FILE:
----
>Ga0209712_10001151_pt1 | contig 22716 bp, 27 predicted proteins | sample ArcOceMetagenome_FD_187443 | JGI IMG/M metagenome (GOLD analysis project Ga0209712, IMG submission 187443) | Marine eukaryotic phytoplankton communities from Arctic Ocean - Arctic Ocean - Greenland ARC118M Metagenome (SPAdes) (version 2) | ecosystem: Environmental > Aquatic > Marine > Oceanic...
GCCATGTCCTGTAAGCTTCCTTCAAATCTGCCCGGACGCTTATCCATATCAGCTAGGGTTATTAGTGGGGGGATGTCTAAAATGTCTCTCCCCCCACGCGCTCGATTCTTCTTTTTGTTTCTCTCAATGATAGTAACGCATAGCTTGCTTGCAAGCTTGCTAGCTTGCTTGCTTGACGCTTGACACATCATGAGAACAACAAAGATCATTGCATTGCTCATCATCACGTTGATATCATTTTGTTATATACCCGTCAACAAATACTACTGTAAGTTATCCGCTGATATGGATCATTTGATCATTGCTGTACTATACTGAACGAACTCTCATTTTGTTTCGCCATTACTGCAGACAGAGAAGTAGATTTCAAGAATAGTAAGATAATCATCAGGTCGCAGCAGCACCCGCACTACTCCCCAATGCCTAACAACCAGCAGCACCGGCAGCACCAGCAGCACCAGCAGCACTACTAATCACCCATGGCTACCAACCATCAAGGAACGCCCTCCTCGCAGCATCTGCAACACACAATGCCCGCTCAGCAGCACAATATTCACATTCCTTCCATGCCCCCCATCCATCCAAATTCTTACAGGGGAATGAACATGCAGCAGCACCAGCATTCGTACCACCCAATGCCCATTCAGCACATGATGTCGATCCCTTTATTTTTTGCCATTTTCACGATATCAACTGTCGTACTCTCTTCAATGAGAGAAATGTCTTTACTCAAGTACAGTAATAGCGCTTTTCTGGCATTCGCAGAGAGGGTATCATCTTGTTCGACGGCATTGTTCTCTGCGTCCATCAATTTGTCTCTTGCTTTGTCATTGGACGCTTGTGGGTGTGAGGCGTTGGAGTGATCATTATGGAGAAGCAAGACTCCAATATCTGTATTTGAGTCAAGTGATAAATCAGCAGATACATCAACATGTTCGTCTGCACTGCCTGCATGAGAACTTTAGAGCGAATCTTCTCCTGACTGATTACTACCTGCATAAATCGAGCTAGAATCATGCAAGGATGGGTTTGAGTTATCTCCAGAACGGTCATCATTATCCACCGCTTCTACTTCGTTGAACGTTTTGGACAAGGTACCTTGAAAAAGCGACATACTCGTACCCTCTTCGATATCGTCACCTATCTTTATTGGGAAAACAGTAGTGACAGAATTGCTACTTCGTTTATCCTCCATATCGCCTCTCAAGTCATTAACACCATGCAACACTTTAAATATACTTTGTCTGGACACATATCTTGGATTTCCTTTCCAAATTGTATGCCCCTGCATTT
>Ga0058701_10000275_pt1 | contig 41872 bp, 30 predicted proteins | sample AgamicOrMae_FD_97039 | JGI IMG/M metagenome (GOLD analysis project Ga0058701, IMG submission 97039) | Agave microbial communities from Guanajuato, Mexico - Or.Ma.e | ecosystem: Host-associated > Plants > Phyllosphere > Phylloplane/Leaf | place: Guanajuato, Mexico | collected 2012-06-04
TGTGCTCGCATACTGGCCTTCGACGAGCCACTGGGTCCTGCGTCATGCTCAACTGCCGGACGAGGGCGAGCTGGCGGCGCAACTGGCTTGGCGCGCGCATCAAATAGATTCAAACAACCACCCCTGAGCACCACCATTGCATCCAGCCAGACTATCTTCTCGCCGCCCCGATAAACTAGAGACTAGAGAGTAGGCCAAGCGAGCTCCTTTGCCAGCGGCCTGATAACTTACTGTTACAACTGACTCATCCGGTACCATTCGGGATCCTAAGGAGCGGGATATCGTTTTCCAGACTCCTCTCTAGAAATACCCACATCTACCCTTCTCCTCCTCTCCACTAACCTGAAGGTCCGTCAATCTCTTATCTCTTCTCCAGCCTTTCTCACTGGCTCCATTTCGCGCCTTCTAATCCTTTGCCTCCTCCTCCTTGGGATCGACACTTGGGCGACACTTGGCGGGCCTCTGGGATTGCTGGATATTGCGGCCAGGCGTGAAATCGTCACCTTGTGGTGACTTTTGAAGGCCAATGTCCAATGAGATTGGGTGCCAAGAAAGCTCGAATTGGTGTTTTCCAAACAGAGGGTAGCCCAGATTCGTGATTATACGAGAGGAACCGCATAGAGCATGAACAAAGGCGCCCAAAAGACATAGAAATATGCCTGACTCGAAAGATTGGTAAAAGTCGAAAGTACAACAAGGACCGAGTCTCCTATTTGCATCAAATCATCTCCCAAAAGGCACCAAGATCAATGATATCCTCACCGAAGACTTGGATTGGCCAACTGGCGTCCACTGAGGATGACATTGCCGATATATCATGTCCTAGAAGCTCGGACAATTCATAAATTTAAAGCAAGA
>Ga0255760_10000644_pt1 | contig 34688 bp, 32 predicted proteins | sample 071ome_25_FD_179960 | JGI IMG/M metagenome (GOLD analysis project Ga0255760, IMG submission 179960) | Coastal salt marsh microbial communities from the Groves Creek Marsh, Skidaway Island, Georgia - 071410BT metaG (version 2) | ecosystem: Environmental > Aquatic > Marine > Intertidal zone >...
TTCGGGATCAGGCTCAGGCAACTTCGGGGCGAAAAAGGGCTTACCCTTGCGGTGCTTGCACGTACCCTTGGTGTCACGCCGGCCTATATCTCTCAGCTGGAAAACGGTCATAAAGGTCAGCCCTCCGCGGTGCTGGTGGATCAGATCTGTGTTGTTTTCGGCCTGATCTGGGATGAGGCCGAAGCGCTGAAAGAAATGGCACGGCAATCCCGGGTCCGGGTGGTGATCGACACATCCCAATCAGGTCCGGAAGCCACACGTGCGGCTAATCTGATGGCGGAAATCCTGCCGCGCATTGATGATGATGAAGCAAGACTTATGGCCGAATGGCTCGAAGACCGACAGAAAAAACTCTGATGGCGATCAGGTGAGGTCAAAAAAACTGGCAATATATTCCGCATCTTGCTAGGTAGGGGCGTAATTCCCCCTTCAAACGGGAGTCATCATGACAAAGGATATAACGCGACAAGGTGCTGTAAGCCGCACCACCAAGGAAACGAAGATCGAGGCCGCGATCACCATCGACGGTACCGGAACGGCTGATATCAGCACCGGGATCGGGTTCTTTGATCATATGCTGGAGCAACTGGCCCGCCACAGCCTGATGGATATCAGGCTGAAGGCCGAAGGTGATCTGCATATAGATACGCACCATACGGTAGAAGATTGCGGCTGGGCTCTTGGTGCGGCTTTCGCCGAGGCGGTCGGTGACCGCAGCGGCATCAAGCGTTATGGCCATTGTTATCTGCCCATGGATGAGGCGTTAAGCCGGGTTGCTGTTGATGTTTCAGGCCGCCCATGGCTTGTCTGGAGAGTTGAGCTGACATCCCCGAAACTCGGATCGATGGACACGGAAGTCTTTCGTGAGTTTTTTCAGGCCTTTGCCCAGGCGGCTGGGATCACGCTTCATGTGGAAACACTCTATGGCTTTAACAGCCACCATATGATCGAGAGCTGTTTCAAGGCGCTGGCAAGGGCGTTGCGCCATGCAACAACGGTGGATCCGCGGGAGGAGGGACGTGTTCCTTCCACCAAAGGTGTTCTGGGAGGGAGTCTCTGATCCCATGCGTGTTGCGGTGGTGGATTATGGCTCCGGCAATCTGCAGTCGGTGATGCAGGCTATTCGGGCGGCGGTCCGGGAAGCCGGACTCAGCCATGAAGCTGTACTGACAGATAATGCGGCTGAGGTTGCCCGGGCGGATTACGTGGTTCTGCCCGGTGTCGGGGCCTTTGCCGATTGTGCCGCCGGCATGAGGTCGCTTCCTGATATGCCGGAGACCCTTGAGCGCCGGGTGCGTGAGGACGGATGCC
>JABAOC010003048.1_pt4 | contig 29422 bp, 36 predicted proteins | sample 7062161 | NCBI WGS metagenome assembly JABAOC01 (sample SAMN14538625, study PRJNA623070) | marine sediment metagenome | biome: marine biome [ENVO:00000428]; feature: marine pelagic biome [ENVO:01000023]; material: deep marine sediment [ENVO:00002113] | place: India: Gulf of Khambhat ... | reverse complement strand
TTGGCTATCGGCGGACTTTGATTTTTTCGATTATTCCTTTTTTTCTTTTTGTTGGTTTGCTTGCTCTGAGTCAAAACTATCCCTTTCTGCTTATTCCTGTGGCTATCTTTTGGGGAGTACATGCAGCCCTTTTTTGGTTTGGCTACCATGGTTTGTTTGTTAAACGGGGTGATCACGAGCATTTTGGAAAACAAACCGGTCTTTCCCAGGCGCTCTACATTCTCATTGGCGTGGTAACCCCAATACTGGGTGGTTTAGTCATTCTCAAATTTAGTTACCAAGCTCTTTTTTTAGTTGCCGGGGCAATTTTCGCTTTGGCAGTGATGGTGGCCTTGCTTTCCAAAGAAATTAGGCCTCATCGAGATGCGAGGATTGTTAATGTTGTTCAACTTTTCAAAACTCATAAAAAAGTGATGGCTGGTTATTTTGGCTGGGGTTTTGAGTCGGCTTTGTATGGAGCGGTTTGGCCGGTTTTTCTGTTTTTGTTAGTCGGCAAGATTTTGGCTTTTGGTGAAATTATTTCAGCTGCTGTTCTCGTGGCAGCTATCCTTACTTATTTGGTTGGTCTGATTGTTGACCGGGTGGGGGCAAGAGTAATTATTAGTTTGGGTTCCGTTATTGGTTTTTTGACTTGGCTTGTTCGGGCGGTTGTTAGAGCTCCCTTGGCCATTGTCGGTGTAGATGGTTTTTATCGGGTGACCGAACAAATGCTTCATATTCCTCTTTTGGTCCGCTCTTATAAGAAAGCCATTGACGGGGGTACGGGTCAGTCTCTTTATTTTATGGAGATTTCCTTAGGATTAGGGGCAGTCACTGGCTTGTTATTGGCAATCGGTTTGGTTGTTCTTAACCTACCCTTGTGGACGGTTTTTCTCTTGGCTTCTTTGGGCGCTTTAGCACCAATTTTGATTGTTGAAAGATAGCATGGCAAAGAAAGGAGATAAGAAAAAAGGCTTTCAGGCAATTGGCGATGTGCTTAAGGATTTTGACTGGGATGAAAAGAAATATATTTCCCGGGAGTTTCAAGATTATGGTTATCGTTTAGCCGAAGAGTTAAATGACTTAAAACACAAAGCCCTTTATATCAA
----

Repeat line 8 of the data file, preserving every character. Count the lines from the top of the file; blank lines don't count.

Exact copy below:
TTGGCTATCGGCGGACTTTGATTTTTTCGATTATTCCTTTTTTTCTTTTTGTTGGTTTGCTTGCTCTGAGTCAAAACTATCCCTTTCTGCTTATTCCTGTGGCTATCTTTTGGGGAGTACATGCAGCCCTTTTTTGGTTTGGCTACCATGGTTTGTTTGTTAAACGGGGTGATCACGAGCATTTTGGAAAACAAACCGGTCTTTCCCAGGCGCTCTACATTCTCATTGGCGTGGTAACCCCAATACTGGGTGGTTTAGTCATTCTCAAATTTAGTTACCAAGCTCTTTTTTTAGTTGCCGGGGCAATTTTCGCTTTGGCAGTGATGGTGGCCTTGCTTTCCAAAGAAATTAGGCCTCATCGAGATGCGAGGATTGTTAATGTTGTTCAACTTTTCAAAACTCATAAAAAAGTGATGGCTGGTTATTTTGGCTGGGGTTTTGAGTCGGCTTTGTATGGAGCGGTTTGGCCGGTTTTTCTGTTTTTGTTAGTCGGCAAGATTTTGGCTTTTGGTGAAATTATTTCAGCTGCTGTTCTCGTGGCAGCTATCCTTACTTATTTGGTTGGTCTGATTGTTGACCGGGTGGGGGCAAGAGTAATTATTAGTTTGGGTTCCGTTATTGGTTTTTTGACTTGGCTTGTTCGGGCGGTTGTTAGAGCTCCCTTGGCCATTGTCGGTGTAGATGGTTTTTATCGGGTGACCGAACAAATGCTTCATATTCCTCTTTTGGTCCGCTCTTATAAGAAAGCCATTGACGGGGGTACGGGTCAGTCTCTTTATTTTATGGAGATTTCCTTAGGATTAGGGGCAGTCACTGGCTTGTTATTGGCAATCGGTTTGGTTGTTCTTAACCTACCCTTGTGGACGGTTTTTCTCTTGGCTTCTTTGGGCGCTTTAGCACCAATTTTGATTGTTGAAAGATAGCATGGCAAAGAAAGGAGATAAGAAAAAAGGCTTTCAGGCAATTGGCGATGTGCTTAAGGATTTTGACTGGGATGAAAAGAAATATATTTCCCGGGAGTTTCAAGATTATGGTTATCGTTTAGCCGAAGAGTTAAATGACTTAAAACACAAAGCCCTTTATATCAA